STATEMENT: CAP’s Matt Lee-Ashley on Congress’ Vote to Enable Corruption in the Oil Industry and Allow Coal Mine Waste to Destroy Streams
Washington, D.C. — The U.S. Senate today is expected to vote on Congressional Review Act resolutions that would overturn the stream protection rule, which protects streams and drinking water supplies from being contaminated with coal mine waste, and a rule that seeks to reduce corruption and bribery in oil operations around the world. In advance of the vote, Matt Lee-Ashley, a Senior Fellow at the Center for American Progress, issued the following statement:
With these two votes, Sen. Mitch McConnell (R-KY) is making clear that, for the right price, he will sell out any American pollution, corruption, or public health protection to the oil, gas, and coal industries. You will not find a single American whose drinking water has been contaminated by coal mine waste who wants more toxic pollution dumped into streams. And the only people cheering Congress’ attempt to enable bribery and corruption in the oil industry are sitting in the board rooms of multinational oil companies and the palaces of foreign autocrats. These votes mark the start of what CAP expects to be an unprecedented sell-out of basic American environmental protections to billionaires, lobbyists, and special interests.
The rule to end corruption in oil operations
- Finalized by the U.S. Securities and Exchange Commission, or SEC, in June 2016, the rule requires companies that “engage in the commercial development of oil, natural gas, or minerals”—both domestic and foreign—and their subsidiaries to report payments to foreign governments.
- The American Petroleum Institute and ExxonMobil have fought the SEC anti-corruption rule from the outset. ExxonMobil has been investigated on more than one occasion for dubious financial payments to help secure privileged access to oil reserves in foreign countries, as have Shell, ConocoPhillips, and Chevron.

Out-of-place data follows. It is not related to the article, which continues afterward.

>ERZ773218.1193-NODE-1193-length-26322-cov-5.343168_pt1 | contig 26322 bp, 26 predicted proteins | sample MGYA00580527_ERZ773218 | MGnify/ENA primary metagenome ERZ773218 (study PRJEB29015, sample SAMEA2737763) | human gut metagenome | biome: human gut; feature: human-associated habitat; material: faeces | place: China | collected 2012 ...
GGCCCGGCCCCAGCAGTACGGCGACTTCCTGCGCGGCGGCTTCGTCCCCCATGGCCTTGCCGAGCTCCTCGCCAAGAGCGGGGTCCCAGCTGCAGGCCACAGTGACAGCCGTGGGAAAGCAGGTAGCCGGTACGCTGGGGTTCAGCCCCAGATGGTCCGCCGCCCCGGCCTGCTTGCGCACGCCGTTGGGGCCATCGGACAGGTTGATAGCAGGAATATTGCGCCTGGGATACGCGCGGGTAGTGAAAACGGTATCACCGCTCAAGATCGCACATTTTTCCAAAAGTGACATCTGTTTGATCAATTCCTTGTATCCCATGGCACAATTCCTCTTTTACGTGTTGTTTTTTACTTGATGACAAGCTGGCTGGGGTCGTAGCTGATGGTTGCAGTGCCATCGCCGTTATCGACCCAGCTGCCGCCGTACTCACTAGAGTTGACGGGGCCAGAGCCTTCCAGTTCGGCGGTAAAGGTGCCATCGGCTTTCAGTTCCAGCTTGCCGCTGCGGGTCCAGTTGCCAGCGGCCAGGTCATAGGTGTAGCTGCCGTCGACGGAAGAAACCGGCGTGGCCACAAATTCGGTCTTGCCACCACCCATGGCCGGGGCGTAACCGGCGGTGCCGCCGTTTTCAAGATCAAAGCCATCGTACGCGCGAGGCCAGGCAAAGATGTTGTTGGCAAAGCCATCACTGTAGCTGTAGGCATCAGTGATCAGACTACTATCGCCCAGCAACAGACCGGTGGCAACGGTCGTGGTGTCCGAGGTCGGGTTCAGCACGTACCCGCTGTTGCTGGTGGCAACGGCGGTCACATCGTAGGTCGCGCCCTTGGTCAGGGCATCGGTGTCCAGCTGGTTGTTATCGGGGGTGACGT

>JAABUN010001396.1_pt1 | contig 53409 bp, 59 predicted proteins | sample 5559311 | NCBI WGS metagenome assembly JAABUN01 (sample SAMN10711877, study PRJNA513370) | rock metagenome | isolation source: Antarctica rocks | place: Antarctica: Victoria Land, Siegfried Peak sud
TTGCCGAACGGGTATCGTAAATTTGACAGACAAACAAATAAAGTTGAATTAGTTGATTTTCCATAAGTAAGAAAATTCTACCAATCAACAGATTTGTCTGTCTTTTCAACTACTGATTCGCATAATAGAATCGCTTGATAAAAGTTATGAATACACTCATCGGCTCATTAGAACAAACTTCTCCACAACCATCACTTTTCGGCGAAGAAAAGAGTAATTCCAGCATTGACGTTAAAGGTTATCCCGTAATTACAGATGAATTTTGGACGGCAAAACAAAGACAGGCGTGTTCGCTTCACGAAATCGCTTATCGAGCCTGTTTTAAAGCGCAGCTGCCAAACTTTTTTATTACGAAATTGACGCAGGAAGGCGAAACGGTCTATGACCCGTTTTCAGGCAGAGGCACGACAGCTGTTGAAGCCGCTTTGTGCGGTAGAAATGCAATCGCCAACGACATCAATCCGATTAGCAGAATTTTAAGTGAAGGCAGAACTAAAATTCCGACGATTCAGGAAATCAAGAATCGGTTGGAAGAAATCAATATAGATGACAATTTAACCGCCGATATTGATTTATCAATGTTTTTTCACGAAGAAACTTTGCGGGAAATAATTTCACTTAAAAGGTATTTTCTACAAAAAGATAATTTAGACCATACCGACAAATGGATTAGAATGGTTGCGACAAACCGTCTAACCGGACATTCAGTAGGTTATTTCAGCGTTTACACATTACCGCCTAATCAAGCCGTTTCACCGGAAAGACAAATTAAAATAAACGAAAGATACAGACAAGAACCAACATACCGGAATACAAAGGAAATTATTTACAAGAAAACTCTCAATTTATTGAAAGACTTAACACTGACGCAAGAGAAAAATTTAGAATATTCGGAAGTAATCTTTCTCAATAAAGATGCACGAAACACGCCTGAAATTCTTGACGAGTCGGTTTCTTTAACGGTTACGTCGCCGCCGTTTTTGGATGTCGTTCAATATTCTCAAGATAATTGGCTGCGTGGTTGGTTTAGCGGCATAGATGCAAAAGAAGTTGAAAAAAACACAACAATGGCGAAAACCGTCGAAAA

- Rolling back this rule would be a major step back in the SEC’s efforts to improve transparency and accountability in extractive industries around the world.
The stream protection rule
- The U.S. Department of the Interior’s stream protection rule creates important protections for communities that are downstream of coal mining operations and whose drinking water is at risk from toxic pollutants. Without the stream protection rule, we could see the destruction of about 6,000 miles of streams and 52,000 acres of forest over the next two decades.
- In Appalachia, mountaintop removal mining has been responsible for burying 2,000 miles of streams and 2.5 million acres of the area’s forests. A 2008 peer-reviewed study found that 93 percent of streams downstream from surface mining operations were impaired based on an assessment of aquatic life. Mountaintop removal mining has also been linked to cancer, birth defects, and other serious health problems among residents of communities living near these sites.
- According to a Center for American Progress analysis, the 27 legislators that have sponsored and co-sponsored the bill to revoke the stream protection rule have been given nearly half a million dollars from mining interests in 2016 alone.
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